By: Ethan Maurice
One of the most influential books I've ever encountered is Zen and the Art of Motorcycle Maintenance by Robert Pirsig. I knew I would be retracing part of the path of my cross country bike ride as I drove up to my summer job in Montana, which closely parallels the story line of the book, so I picked it up again for a second read on my trip north.
Yesterday, I was hiding out from a thunderstorm in the mountains just east of Jackson, WY. I read a couple chapters as I laid in this remarkably cozy nest of a bed I made with the back seats down in the used SUV I recently bought.
In the book, the main character is riding west on a motorcycle tour and begins recognizing places he can't remember being. His previous self was this philosophical genius of sorts who lost it and had his personality and memories destroyed through shock therapy. As he retraces his old route and returns to places he'd once been, the things he re-encounters drudge up memories and thoughts of that previous self. This previous self haunts him, almost like – as he says – a ghost.
I just re-encountered the path of my previous self. An hour ago, I drove into Grand Teton National Park and rolled across mile after mile of road I pedaled over three years ago on my cross country bicycle ride. As I write these very words, I sit at the foot of Jackson Lake, looking out across the water at that same epic wall of rock known as the Grand Tetons. I'm sitting on the same beach, staring at the same view that affected me so profoundly three years ago.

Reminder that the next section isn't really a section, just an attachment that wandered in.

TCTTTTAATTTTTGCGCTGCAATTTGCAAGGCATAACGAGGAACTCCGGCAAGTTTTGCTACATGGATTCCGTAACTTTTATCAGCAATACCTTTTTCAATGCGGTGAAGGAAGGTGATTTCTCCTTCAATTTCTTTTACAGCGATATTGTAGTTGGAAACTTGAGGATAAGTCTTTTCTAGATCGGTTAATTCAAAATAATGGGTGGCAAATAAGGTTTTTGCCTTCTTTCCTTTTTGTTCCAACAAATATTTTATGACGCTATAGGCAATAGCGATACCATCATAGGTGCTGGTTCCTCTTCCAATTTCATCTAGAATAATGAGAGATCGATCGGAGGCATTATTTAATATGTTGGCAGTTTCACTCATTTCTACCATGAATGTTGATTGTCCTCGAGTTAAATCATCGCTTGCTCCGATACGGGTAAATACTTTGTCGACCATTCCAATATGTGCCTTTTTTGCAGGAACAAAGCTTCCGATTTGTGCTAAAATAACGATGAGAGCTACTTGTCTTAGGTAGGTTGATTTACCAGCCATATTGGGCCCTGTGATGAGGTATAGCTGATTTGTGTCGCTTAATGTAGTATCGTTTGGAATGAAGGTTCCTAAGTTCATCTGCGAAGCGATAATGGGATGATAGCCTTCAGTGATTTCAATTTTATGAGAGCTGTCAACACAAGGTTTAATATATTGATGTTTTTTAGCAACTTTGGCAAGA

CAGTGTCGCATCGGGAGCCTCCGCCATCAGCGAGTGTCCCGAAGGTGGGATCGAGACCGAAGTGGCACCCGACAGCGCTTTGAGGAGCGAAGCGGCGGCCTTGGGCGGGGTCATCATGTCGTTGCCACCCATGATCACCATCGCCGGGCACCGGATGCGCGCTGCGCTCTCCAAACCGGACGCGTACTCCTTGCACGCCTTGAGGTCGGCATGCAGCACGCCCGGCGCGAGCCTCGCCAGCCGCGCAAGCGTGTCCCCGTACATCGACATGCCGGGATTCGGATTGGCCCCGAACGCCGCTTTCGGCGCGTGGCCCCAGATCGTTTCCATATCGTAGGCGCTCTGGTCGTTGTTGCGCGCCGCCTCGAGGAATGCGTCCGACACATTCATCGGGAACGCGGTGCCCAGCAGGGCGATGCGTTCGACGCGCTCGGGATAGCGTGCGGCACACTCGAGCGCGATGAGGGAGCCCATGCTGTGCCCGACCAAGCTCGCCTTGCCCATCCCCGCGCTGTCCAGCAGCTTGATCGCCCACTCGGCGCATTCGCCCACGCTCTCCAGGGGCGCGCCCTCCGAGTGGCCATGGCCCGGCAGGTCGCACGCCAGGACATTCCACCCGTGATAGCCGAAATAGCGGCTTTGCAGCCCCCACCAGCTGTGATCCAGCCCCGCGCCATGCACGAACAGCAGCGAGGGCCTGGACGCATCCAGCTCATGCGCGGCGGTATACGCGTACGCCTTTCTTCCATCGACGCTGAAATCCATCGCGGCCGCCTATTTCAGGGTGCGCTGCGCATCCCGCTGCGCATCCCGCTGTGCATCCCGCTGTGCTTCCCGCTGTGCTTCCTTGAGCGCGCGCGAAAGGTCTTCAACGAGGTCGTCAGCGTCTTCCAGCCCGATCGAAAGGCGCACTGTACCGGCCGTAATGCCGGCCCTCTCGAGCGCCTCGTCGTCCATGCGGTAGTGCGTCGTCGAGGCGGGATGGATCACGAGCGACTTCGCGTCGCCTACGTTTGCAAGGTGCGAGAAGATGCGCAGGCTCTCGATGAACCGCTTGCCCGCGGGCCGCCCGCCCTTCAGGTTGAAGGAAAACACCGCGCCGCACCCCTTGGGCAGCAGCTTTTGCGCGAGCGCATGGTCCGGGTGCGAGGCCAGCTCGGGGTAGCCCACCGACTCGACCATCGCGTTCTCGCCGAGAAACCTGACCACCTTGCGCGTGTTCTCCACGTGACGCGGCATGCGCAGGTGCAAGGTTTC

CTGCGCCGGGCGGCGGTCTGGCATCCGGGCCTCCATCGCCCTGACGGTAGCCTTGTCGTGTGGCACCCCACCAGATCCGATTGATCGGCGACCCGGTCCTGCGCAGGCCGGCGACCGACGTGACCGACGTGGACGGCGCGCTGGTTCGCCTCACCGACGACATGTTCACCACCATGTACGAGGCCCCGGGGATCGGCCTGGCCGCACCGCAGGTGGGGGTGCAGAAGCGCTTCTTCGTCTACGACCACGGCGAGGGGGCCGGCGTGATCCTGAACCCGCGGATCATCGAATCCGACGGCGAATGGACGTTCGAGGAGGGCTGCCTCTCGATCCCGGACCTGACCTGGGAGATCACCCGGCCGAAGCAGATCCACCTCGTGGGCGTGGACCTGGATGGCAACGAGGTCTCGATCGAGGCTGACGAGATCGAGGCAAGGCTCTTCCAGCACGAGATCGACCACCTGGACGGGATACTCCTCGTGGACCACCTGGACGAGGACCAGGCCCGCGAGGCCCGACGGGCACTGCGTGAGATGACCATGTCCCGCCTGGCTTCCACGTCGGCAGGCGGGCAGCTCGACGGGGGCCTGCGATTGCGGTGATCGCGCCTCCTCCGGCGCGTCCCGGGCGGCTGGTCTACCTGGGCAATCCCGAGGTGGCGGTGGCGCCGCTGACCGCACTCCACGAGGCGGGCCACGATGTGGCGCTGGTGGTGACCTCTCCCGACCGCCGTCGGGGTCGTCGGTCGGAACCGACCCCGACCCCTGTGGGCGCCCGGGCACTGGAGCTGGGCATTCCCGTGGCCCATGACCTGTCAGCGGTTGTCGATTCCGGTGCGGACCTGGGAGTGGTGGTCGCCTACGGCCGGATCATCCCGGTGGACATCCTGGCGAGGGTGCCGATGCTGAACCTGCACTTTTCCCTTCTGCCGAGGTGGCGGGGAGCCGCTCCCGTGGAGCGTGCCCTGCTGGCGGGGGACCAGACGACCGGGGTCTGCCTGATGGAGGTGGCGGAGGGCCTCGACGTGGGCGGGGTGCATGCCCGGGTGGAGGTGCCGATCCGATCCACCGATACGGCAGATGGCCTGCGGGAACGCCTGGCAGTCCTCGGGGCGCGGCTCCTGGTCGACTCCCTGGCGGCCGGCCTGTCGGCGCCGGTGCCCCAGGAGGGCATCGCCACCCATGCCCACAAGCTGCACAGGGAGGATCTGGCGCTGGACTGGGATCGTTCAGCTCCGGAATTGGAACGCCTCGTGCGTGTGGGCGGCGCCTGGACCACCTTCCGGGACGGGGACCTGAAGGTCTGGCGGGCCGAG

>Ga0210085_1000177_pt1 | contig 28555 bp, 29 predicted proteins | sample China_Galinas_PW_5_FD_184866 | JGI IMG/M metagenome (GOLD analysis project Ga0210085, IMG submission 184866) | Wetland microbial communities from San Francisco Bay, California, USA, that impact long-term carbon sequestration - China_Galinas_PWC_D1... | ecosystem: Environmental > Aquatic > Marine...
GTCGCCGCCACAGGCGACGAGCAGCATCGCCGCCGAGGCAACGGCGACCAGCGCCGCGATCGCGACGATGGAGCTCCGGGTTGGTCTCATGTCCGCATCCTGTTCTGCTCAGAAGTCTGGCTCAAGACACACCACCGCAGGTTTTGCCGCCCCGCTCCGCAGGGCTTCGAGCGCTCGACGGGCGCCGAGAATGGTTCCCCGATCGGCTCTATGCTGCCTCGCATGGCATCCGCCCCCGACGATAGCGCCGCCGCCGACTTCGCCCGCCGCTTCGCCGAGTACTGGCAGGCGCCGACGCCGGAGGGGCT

I'm running into my own ghosts out here. The feelings, thoughts, and expansive sense of aliveness that I possessed in this place three years ago are being drudged up in the same way the main character experiences in the book.
I know I was here three years ago. I remember it. But for some reason, it feels more like a story told than a place I've been. I think that's because I was living a story at that time. I was a teenage stroke survivor who'd set out to bicycle across the United States raising funds for the children's hospital that saved his life. My thoughts and actions were so deeply invested in reaching that one singular goal. It was the best story I'd ever lived.
Sitting here at the foot of Jackson Lake again feels different than anywhere I've ever returned. It doesn't have the familiarity of going home or revisiting my freshman year of college dorm again (as I just did both in the past couple days).
It's almost as if this beach is sacred ground. A place of personal legend. If my cross country bike ride was my pilgrimage, the foot of Jackson Lake was my sort of mecca or at least a holy land along the way. I was so moved by this place, I hung this poster sized print on the wall of my bedroom upon my return:
These resurfacing feelings and thoughts that once burned in me here are fainter this time around. They're difficult to grasp with solidity. My previous self isn't fully here, but his spirit surely haunts this place. I feel him, I hear whispers of his youthfully untarnished optimism, and I know I've just crossed paths with my own ghost.
I'm a bit unsure of where I'm ultimately heading as I pass through this time around, but I do know one thing – my ghost was proud to see me still alive and impassioned as he was three years ago.
And I'm proud to not have let down my ghost.